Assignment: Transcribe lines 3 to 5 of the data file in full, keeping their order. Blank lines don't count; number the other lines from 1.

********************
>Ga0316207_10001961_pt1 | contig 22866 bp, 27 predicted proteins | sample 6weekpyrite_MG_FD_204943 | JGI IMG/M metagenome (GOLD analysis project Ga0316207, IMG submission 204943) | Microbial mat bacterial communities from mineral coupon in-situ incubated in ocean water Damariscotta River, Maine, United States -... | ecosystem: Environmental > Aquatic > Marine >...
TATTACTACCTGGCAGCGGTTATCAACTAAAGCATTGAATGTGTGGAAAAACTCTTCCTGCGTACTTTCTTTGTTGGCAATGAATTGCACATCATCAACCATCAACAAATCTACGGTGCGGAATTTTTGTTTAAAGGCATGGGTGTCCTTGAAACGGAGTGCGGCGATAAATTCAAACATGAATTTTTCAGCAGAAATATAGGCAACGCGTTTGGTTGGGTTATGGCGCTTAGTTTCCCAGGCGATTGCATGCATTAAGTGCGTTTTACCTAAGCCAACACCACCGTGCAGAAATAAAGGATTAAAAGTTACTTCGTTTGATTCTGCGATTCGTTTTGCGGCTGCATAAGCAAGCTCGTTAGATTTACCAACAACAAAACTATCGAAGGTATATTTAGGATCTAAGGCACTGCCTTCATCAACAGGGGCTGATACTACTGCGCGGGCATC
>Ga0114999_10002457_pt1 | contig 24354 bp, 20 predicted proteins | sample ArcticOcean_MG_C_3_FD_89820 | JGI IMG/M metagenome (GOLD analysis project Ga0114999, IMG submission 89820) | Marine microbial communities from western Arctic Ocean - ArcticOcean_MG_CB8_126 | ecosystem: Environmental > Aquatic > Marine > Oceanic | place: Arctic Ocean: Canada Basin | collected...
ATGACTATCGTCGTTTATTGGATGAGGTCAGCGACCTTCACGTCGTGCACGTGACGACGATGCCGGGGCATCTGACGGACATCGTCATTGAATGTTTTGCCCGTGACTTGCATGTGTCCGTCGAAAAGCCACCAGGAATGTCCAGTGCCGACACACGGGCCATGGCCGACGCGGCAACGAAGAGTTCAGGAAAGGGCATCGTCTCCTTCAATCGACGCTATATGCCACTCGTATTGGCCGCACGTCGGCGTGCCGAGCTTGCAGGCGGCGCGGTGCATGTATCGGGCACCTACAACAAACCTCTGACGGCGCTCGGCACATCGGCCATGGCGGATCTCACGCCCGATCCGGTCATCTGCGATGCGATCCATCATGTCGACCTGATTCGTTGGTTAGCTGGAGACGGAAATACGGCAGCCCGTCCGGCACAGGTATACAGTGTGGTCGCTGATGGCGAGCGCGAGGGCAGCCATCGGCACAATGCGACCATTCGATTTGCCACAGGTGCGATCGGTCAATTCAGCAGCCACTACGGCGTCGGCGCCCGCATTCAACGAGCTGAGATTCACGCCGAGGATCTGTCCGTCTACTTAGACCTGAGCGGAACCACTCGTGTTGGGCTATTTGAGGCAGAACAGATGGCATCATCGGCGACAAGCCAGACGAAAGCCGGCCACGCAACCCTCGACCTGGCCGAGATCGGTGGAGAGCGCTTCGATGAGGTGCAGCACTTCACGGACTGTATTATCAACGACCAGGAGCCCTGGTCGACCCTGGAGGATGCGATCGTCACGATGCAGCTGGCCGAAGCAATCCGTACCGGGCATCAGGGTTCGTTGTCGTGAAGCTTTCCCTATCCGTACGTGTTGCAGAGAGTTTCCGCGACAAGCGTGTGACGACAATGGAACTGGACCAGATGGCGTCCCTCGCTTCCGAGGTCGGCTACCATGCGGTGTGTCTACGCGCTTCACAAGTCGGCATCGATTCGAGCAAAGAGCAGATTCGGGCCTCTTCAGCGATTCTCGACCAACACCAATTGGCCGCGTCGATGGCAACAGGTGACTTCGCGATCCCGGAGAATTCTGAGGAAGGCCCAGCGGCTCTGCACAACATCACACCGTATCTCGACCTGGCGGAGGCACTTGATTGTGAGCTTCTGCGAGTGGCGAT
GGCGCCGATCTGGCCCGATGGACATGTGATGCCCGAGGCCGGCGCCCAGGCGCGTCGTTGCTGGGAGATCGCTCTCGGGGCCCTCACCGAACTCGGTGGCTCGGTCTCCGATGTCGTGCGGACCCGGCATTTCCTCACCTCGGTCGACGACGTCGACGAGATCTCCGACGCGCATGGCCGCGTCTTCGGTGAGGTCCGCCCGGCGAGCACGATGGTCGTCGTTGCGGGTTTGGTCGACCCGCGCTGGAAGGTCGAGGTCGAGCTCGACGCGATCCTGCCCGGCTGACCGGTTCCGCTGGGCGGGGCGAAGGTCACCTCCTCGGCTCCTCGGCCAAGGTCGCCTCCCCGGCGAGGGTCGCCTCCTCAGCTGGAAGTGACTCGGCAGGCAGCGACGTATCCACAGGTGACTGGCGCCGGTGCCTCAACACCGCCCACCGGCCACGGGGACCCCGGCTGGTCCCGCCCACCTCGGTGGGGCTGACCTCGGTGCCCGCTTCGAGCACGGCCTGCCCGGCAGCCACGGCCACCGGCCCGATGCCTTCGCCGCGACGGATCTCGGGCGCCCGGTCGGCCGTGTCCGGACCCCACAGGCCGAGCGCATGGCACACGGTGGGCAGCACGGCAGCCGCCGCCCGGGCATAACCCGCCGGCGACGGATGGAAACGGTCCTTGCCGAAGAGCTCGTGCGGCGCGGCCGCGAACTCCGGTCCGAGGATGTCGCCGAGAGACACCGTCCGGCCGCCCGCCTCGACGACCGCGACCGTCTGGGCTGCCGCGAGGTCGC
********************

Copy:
>Ga0114999_10002457_pt1 | contig 24354 bp, 20 predicted proteins | sample ArcticOcean_MG_C_3_FD_89820 | JGI IMG/M metagenome (GOLD analysis project Ga0114999, IMG submission 89820) | Marine microbial communities from western Arctic Ocean - ArcticOcean_MG_CB8_126 | ecosystem: Environmental > Aquatic > Marine > Oceanic | place: Arctic Ocean: Canada Basin | collected...
ATGACTATCGTCGTTTATTGGATGAGGTCAGCGACCTTCACGTCGTGCACGTGACGACGATGCCGGGGCATCTGACGGACATCGTCATTGAATGTTTTGCCCGTGACTTGCATGTGTCCGTCGAAAAGCCACCAGGAATGTCCAGTGCCGACACACGGGCCATGGCCGACGCGGCAACGAAGAGTTCAGGAAAGGGCATCGTCTCCTTCAATCGACGCTATATGCCACTCGTATTGGCCGCACGTCGGCGTGCCGAGCTTGCAGGCGGCGCGGTGCATGTATCGGGCACCTACAACAAACCTCTGACGGCGCTCGGCACATCGGCCATGGCGGATCTCACGCCCGATCCGGTCATCTGCGATGCGATCCATCATGTCGACCTGATTCGTTGGTTAGCTGGAGACGGAAATACGGCAGCCCGTCCGGCACAGGTATACAGTGTGGTCGCTGATGGCGAGCGCGAGGGCAGCCATCGGCACAATGCGACCATTCGATTTGCCACAGGTGCGATCGGTCAATTCAGCAGCCACTACGGCGTCGGCGCCCGCATTCAACGAGCTGAGATTCACGCCGAGGATCTGTCCGTCTACTTAGACCTGAGCGGAACCACTCGTGTTGGGCTATTTGAGGCAGAACAGATGGCATCATCGGCGACAAGCCAGACGAAAGCCGGCCACGCAACCCTCGACCTGGCCGAGATCGGTGGAGAGCGCTTCGATGAGGTGCAGCACTTCACGGACTGTATTATCAACGACCAGGAGCCCTGGTCGACCCTGGAGGATGCGATCGTCACGATGCAGCTGGCCGAAGCAATCCGTACCGGGCATCAGGGTTCGTTGTCGTGAAGCTTTCCCTATCCGTACGTGTTGCAGAGAGTTTCCGCGACAAGCGTGTGACGACAATGGAACTGGACCAGATGGCGTCCCTCGCTTCCGAGGTCGGCTACCATGCGGTGTGTCTACGCGCTTCACAAGTCGGCATCGATTCGAGCAAAGAGCAGATTCGGGCCTCTTCAGCGATTCTCGACCAACACCAATTGGCCGCGTCGATGGCAACAGGTGACTTCGCGATCCCGGAGAATTCTGAGGAAGGCCCAGCGGCTCTGCACAACATCACACCGTATCTCGACCTGGCGGAGGCACTTGATTGTGAGCTTCTGCGAGTGGCGAT
GGCGCCGATCTGGCCCGATGGACATGTGATGCCCGAGGCCGGCGCCCAGGCGCGTCGTTGCTGGGAGATCGCTCTCGGGGCCCTCACCGAACTCGGTGGCTCGGTCTCCGATGTCGTGCGGACCCGGCATTTCCTCACCTCGGTCGACGACGTCGACGAGATCTCCGACGCGCATGGCCGCGTCTTCGGTGAGGTCCGCCCGGCGAGCACGATGGTCGTCGTTGCGGGTTTGGTCGACCCGCGCTGGAAGGTCGAGGTCGAGCTCGACGCGATCCTGCCCGGCTGACCGGTTCCGCTGGGCGGGGCGAAGGTCACCTCCTCGGCTCCTCGGCCAAGGTCGCCTCCCCGGCGAGGGTCGCCTCCTCAGCTGGAAGTGACTCGGCAGGCAGCGACGTATCCACAGGTGACTGGCGCCGGTGCCTCAACACCGCCCACCGGCCACGGGGACCCCGGCTGGTCCCGCCCACCTCGGTGGGGCTGACCTCGGTGCCCGCTTCGAGCACGGCCTGCCCGGCAGCCACGGCCACCGGCCCGATGCCTTCGCCGCGACGGATCTCGGGCGCCCGGTCGGCCGTGTCCGGACCCCACAGGCCGAGCGCATGGCACACGGTGGGCAGCACGGCAGCCGCCGCCCGGGCATAACCCGCCGGCGACGGATGGAAACGGTCCTTGCCGAAGAGCTCGTGCGGCGCGGCCGCGAACTCCGGTCCGAGGATGTCGCCGAGAGACACCGTCCGGCCGCCCGCCTCGACGACCGCGACCGTCTGGGCTGCCGCGAGGTCGC